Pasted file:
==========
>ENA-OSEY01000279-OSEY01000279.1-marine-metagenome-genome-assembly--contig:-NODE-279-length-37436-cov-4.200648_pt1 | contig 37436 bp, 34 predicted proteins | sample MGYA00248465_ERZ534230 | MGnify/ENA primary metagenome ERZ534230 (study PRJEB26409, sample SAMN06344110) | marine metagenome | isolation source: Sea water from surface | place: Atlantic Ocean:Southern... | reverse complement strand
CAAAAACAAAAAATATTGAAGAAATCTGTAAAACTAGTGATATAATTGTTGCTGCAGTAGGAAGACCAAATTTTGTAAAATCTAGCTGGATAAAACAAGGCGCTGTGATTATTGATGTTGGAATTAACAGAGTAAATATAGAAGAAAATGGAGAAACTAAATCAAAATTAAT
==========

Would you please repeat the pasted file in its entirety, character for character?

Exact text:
>ENA-OSEY01000279-OSEY01000279.1-marine-metagenome-genome-assembly--contig:-NODE-279-length-37436-cov-4.200648_pt1 | contig 37436 bp, 34 predicted proteins | sample MGYA00248465_ERZ534230 | MGnify/ENA primary metagenome ERZ534230 (study PRJEB26409, sample SAMN06344110) | marine metagenome | isolation source: Sea water from surface | place: Atlantic Ocean:Southern... | reverse complement strand
CAAAAACAAAAAATATTGAAGAAATCTGTAAAACTAGTGATATAATTGTTGCTGCAGTAGGAAGACCAAATTTTGTAAAATCTAGCTGGATAAAACAAGGCGCTGTGATTATTGATGTTGGAATTAACAGAGTAAATATAGAAGAAAATGGAGAAACTAAATCAAAATTAAT